Problems with emulation of N64 graphics sub-system using PC hardware rendering induced by the difference between N64 and PC graphics hardware capabilities. Many things in N64 work very different from PC approach. Twelve years ago the situation was much worse: some N64 features were impossible to reproduce on PC hardware; others required complex code, which also had to take into account capabilities of user's video card and these capabilities varies greatly. Now every modern card supports shader programs, and using shaders we can program N64 most difficult to emulate features.
One of complex tasks was emulation of N64 color combiner. The color combiner equation itself is quite simple and the formula is the same for all combine modes. Nevertheless, the problem was complex. The combine equation could not be completely reproduced with standard Glide3x API as well as with standard OpenGL of that time (1998-2001). Thus, many N64 combine modes could not be reproduced correctly on PC, only an approximation was possible, with lost of color information.
OpenGL extensions introduced with GeForce cards helped to reduce the problem. Glide API also got new extensions after Voodoo4/5 release. In particular, Glide3x combiner extension was more flexible than N64 combiner and with it I was able to reproduce N64 combiners 100% correct … but not always. The main problem is the variety of color inputs, which N64 combiner can substitute to the equation. N64 can use in the same equation two standard constant color input, plus some additional parameters can be used as another constant color input, plus noise plus fractional part of per-pixel calculated LOD plus vertex color plus textures color. And besides that N64 often uses two cycle rendering when combiner consists of two equations and the second one uses output color from the first one as its input. Glide API has only one constant color (and another one can be used in texture combiner with an API extension). Two cycles mode can be reproduced if the first cycle combines textures and the second cycle blends output of the first cycle with non-texture color inputs. But crafty N64 programmers seldom used good to emulate combine modes. Most of time they used several constant color inputs and blend them with texture and vertex colors in both cycles. That made automatic translation of N64 combiners to Glide3x ones impossible. I had to use various tricks like pre-calculation of constant expressions. For each combine mode I had to think, how it can be reproduced. Thus, each combine mode in Glide64 is manually implemented. Circa ten thousands of modes, several thousands of corresponding static functions, 16665 lines of code. Titanic work. Sisyphean toil, as some modes I could not reproduce 100% correct despite of all my contrivances.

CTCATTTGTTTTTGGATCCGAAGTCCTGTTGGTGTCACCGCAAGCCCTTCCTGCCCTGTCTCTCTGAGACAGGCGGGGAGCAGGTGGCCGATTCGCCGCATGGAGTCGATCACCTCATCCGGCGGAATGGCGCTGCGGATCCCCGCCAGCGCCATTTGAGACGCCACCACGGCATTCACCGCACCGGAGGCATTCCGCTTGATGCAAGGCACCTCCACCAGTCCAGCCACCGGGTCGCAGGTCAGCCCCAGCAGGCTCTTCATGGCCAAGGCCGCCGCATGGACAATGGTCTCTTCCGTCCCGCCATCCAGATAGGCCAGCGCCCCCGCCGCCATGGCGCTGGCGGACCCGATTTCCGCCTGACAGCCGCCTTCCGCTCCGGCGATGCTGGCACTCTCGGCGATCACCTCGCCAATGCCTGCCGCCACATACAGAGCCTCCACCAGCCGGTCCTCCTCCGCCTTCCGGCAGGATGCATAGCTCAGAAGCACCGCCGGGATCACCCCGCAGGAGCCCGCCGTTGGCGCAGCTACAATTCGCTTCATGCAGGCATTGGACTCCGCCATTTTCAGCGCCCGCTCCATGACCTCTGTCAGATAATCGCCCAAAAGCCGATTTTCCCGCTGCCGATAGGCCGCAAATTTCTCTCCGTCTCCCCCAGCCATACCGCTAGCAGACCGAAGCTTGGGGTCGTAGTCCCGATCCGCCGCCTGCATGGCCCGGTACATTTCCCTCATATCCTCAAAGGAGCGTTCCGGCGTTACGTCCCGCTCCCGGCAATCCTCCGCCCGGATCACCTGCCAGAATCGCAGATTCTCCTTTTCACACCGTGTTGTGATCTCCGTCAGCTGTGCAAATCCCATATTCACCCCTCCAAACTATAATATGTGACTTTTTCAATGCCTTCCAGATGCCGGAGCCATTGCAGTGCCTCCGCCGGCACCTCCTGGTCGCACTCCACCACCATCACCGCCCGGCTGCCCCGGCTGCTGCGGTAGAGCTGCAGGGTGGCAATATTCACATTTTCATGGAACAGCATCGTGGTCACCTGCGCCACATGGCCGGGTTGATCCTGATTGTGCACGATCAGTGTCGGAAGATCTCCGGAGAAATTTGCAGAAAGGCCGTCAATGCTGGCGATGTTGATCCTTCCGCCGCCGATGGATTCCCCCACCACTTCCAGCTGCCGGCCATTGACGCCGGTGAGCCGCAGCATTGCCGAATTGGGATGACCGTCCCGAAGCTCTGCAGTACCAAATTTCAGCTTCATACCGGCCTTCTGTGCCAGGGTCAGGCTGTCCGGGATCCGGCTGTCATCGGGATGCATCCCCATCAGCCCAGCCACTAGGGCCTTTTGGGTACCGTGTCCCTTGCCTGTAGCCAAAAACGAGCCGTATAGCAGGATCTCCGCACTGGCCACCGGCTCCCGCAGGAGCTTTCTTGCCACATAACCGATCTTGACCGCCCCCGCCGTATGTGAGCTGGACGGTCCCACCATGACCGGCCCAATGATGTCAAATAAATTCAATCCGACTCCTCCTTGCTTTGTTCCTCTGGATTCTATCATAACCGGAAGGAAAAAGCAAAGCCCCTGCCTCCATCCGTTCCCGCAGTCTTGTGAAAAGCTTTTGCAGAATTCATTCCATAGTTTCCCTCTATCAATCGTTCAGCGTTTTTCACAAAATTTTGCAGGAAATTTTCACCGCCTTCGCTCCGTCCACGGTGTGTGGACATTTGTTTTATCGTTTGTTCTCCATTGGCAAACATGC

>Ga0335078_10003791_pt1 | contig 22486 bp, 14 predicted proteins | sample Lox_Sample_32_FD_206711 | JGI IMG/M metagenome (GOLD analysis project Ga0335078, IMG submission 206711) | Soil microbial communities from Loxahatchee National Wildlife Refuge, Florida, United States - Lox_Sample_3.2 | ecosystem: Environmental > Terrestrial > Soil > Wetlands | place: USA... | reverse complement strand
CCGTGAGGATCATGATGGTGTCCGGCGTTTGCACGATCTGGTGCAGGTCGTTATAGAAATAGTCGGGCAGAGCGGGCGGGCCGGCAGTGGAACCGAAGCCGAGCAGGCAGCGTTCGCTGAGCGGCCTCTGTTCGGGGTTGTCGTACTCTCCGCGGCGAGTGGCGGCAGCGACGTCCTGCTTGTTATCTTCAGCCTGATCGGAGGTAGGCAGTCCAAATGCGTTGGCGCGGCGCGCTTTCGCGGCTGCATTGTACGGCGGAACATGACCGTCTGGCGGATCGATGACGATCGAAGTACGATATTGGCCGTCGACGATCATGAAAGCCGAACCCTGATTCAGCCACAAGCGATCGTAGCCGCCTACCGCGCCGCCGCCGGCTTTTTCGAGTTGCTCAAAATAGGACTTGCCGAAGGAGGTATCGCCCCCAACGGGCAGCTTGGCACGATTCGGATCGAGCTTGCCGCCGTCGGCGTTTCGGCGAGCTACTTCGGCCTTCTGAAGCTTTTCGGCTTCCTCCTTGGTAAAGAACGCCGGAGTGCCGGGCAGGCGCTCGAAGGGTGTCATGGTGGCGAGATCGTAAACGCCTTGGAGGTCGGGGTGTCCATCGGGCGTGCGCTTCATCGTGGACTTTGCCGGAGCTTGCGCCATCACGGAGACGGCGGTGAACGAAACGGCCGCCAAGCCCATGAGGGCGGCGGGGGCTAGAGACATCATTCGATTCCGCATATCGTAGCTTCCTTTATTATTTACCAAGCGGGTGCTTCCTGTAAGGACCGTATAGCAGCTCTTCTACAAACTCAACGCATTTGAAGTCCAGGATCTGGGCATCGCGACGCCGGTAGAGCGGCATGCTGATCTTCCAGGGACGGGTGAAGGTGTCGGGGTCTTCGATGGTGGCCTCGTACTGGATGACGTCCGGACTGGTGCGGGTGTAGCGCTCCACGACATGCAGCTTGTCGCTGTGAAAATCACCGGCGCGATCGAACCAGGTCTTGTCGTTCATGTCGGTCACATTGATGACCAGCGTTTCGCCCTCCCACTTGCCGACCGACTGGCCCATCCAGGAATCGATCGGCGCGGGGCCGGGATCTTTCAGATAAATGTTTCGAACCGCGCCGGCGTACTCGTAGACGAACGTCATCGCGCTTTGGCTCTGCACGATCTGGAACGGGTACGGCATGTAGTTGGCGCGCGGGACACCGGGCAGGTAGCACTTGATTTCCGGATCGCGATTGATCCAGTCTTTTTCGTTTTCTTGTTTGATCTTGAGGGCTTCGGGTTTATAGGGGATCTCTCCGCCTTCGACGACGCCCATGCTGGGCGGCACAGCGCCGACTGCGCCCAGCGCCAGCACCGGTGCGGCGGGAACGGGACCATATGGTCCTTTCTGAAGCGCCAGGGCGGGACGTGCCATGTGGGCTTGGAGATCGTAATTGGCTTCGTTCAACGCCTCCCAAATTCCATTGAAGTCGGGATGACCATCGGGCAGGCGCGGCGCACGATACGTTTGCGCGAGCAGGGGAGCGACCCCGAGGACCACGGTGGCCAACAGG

So, the first goal I wanted to achieve in the new plugin was automatic translator of combine modes. That is where my acquaintance with OpenGL Shading Language or GLSL began. With GLSL the task proved to be not just simpler, it became easy. I don't need vertex transformation, so vertex shader is trivial. Fragment shader can have as many external constant parameters as necessary, so there was no problem to pass all necessary constant color inputs to it. Combiner equation is always the same, so I just parsed its inputs and substitute them to the body of fragment shader. Initial implementation was circa 300 lines of useful code. 300 lines for universal translator, which automatically produces 100% correct combiners. Compare with 16665 lines of code in Glide64.
Initial implementation of combiner emulation put the project on the same level with Glide64: all combine modes are supported, but not all color inputs are emulated. In particular, LOD fraction and noise emulation is missing. LOD calculation is complex task by itself. Glide64 has only rough software approximation of that parameter. Noise by itself is not complex, but Glide API does not support random color, and I did not find a good way to implement it. To my surprise, GLSL also does not have a function which generates random output, at least at the moment. From the other side, the language is powerful enough to implement such a function. Quick dig in the Internet led me to the webgl-noise project. This is an open-source project with variety of GLSL implementations of noise function. I added one to my project. Now I have a tool to implement noise input as well as randomized color and alpha dithering. My combiner implementation became more complex: 400 lines of code.
The screen shots below illustrate how it works:
|Super Smash Bros. Character selection screen: noise is used for unknown characters icons.
|Zelda Majora's Mask: noise in icons